This has all happened before,
and it will all happen again.
Captain James Hook—
not to be confused with James T. Kirk of the Enterprise—
wondered as to whether he need not accept both declarations;
one reflecting and the other illuminating.
Regardless, he believed ol’ Walt to be a master of misdirection—
who else could capture so many fairy tale princesses
as a mere ruse for ensnaring lost youth,
as a way of being the happy ever after into perpetuity?
Hook would later navigate his way
off island and second star to the left.
He would kidnap a grown Pan’s children,
leaving a dagger and a note on the door.
Still, how did he make the journey from salty lagoon
to nursery bedroom? And why had he never done so before?
In 1997, Sarah Connor is no longer allowed in her son’s life.
She has been exiled to the psych ward for telling stories about the future.
Upon her escape from padded cell and medicated syringe, a metal blade
in place of a human hand bursts through an elevator door.
The T-1000 is a new model and takes the shape of whatever it touches—
including fairy tale villainy. The year is technically 1991,
and they are all inside the croc’s mouth,
which is to say outside of time
with Judgement Day let loose on the horizon
Sarah Connor cannot fly.
She has very few happy thoughts.
The terminator will not stop,
so she carves the words No Fate
into a wooden picnic table
as she ponders how a murderous robot
is the closest filament to a father
figure her son will ever know.
Meanwhile, Luke Skywalker’s real father
will chop off ol’ Luke’s hand. Of note,
his father already has no hands—
is a robot already, and this has all happened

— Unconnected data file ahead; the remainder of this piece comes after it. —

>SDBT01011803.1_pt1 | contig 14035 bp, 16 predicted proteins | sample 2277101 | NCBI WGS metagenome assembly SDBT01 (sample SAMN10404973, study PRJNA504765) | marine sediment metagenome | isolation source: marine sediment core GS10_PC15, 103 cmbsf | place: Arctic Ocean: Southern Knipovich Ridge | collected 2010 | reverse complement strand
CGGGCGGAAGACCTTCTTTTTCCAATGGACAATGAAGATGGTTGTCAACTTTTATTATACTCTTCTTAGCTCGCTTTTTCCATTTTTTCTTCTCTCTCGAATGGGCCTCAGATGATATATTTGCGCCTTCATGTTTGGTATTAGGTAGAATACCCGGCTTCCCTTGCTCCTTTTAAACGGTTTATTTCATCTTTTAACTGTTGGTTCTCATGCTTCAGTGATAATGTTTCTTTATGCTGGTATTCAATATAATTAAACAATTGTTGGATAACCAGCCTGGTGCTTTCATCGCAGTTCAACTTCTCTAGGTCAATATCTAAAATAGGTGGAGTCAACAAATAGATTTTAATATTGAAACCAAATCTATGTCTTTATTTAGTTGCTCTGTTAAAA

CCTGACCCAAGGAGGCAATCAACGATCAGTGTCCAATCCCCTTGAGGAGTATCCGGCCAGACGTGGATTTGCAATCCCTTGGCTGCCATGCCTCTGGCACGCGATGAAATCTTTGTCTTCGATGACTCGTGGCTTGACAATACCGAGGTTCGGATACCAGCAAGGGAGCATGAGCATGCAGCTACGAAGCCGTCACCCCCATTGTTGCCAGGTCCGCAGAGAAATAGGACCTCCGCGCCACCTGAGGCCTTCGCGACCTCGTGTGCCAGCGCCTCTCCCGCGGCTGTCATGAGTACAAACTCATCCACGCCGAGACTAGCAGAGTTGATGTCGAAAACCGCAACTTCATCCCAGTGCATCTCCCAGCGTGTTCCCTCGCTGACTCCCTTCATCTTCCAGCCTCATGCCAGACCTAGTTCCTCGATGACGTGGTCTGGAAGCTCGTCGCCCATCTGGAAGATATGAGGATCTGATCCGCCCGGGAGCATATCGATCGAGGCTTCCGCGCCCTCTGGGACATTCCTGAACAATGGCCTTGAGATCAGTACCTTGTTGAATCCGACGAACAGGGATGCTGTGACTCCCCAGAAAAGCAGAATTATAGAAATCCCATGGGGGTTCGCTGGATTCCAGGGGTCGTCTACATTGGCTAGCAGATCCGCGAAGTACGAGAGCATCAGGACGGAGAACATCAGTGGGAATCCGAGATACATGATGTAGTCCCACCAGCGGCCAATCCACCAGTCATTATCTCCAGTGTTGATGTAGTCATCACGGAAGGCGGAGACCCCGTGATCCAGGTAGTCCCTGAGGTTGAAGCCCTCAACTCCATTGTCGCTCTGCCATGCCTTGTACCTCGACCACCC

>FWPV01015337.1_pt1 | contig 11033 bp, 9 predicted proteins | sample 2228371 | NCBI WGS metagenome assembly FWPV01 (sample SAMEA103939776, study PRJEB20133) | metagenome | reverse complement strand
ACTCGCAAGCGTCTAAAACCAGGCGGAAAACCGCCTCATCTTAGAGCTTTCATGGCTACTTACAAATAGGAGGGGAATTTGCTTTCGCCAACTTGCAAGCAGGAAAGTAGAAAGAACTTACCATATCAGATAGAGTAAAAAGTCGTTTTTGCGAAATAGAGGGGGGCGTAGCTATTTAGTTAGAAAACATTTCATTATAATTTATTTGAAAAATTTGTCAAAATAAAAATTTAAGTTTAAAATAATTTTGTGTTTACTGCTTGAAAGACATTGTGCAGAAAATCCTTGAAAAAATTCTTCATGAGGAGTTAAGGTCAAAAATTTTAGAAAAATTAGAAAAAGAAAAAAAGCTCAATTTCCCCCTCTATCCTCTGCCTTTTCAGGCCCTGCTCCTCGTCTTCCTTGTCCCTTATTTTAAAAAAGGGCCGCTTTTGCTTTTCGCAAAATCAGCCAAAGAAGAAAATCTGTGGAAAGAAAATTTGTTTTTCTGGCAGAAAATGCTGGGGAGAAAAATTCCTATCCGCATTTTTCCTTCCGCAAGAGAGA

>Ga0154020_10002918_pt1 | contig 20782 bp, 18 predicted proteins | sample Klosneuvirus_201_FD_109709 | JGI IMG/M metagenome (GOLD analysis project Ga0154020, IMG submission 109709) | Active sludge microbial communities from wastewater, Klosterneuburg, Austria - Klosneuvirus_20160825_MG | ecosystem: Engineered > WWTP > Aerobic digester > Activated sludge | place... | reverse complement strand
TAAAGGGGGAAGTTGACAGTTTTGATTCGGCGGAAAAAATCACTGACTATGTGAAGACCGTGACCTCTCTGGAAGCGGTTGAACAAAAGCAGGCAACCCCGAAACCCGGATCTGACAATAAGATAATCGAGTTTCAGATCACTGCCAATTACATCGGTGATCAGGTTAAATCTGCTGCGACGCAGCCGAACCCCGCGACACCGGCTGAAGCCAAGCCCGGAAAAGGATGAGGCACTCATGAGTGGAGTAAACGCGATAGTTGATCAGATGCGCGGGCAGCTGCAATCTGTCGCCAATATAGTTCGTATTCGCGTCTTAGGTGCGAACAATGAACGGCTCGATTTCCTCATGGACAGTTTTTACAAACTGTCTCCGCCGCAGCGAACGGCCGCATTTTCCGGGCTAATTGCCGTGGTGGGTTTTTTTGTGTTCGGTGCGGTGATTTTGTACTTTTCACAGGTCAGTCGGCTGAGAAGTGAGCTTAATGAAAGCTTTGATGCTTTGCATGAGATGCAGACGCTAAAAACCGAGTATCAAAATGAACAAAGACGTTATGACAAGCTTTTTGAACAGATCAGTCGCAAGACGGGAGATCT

four years prior to the first Terminator
visiting Sarah Connor. But Annakin Skywalker
won’t lose his first hand until a year
after the Rise of the Machines
and a few cuts prior to The Clone Wars
and his murdering of—gasp!—younglings.
Before two moons can illuminate the truth in massacre,
they may all be already dead, even Princess Leia,
survivor of hostile kidnappings and orbiting needles,
will draw a last breath at the speed of light.
“Bit happens,” Mr. Smee whispers as he twists the metal
appendage into place and Vader exhales a ghost blue breath.
A terminator’s battery can power a life 120 years long.
Captain Hook vows to leave notes on the doors of the children’s
children’s children. He is somehow both older and younger
than a century when he casts his vile promise into being:
He will live in metal so long as the Pan duels gravity:
Skynet is, after all, everywhere between here and the final frontier:
Thumbs up in molten lava! That is, if you still have a hand.
Bryan Harvey’s writing has appeared in FlashBack Fiction, Moon Park Review, Twin Pies Literary,Hobart and HAD, The Florida Review’s Aquifer, and elsewhere. He lives and teaches in Virginia. He is an avid runner and reader. He tweets @Bryan_S_Harvey and has been catching up on The Sopranos.